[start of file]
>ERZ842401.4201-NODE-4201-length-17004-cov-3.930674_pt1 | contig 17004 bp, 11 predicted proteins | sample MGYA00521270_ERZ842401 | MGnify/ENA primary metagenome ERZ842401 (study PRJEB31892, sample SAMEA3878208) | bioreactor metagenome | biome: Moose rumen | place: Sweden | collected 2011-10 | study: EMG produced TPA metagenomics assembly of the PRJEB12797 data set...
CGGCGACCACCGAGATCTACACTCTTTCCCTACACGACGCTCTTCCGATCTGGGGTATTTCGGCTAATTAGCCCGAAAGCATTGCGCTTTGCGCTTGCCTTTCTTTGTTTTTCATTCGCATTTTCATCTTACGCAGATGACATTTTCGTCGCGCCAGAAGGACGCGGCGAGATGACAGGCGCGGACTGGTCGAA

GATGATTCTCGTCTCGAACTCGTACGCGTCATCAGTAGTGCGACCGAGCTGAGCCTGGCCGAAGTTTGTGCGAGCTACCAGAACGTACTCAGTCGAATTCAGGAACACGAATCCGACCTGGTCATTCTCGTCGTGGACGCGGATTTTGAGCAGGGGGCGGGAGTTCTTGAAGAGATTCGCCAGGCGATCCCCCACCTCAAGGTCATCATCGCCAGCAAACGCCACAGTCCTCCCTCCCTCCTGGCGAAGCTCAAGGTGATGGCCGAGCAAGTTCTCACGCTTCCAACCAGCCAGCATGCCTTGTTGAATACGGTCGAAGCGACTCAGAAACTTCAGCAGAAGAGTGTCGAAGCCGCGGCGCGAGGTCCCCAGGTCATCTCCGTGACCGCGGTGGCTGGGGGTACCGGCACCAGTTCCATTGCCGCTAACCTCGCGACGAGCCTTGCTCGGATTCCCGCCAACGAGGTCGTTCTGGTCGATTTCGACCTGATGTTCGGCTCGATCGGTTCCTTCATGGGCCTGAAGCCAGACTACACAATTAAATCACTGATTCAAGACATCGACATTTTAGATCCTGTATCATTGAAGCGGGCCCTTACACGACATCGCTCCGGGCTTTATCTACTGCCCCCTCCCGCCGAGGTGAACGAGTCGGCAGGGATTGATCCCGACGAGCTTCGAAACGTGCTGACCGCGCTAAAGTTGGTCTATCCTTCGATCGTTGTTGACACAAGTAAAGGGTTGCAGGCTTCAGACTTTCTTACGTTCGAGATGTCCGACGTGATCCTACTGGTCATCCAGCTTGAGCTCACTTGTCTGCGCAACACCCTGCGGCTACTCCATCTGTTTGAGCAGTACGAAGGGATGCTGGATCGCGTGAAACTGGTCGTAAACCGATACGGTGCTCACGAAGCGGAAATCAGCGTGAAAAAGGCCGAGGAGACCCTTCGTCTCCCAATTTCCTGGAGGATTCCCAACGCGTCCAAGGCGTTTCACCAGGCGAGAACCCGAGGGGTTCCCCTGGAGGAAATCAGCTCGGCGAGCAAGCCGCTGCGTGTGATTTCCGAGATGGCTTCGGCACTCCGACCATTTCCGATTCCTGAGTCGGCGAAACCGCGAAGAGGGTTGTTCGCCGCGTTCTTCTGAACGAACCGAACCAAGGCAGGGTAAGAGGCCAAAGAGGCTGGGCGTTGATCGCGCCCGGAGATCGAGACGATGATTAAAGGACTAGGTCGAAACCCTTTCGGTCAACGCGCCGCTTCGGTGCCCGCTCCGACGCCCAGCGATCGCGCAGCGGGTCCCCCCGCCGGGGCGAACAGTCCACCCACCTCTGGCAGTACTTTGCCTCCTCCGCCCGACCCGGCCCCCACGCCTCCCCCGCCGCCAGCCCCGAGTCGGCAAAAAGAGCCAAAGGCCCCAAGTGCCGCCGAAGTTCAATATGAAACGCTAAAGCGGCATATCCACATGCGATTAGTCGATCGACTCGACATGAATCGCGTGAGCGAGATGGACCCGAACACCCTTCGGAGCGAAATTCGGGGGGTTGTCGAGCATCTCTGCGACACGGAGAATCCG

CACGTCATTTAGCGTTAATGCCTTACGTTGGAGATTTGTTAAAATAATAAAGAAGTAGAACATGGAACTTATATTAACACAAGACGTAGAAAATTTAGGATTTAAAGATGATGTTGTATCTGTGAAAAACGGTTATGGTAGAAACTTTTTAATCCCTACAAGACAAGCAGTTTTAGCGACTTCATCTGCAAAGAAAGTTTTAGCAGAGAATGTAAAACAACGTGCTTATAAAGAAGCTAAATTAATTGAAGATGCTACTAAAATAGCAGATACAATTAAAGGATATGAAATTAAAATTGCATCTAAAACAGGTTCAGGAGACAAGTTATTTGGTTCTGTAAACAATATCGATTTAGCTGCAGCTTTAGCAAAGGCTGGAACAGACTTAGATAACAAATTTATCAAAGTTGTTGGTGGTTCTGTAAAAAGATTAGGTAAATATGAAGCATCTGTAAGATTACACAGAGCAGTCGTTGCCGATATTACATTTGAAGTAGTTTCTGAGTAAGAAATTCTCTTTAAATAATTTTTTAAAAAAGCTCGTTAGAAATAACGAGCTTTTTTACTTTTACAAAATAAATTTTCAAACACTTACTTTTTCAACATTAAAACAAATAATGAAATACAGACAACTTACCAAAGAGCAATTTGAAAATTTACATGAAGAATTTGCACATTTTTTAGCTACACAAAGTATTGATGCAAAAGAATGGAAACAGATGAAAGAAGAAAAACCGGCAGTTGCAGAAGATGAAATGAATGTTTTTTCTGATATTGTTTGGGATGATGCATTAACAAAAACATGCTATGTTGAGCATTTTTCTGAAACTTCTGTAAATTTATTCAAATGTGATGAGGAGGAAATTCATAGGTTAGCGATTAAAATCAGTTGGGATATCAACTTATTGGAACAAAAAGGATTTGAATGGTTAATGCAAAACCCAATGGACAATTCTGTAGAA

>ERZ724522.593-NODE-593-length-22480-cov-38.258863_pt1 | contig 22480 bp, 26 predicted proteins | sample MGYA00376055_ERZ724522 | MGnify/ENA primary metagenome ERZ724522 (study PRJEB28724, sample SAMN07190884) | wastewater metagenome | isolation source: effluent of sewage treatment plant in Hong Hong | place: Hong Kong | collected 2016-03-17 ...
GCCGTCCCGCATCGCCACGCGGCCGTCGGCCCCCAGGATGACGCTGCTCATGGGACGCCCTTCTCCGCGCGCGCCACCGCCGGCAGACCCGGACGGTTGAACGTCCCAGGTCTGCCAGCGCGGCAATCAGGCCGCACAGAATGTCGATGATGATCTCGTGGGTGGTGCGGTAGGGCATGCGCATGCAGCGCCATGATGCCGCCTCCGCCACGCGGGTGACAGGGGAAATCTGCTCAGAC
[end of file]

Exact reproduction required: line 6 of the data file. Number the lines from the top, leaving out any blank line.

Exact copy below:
GCCGTCCCGCATCGCCACGCGGCCGTCGGCCCCCAGGATGACGCTGCTCATGGGACGCCCTTCTCCGCGCGCGCCACCGCCGGCAGACCCGGACGGTTGAACGTCCCAGGTCTGCCAGCGCGGCAATCAGGCCGCACAGAATGTCGATGATGATCTCGTGGGTGGTGCGGTAGGGCATGCGCATGCAGCGCCATGATGCCGCCTCCGCCACGCGGGTGACAGGGGAAATCTGCTCAGAC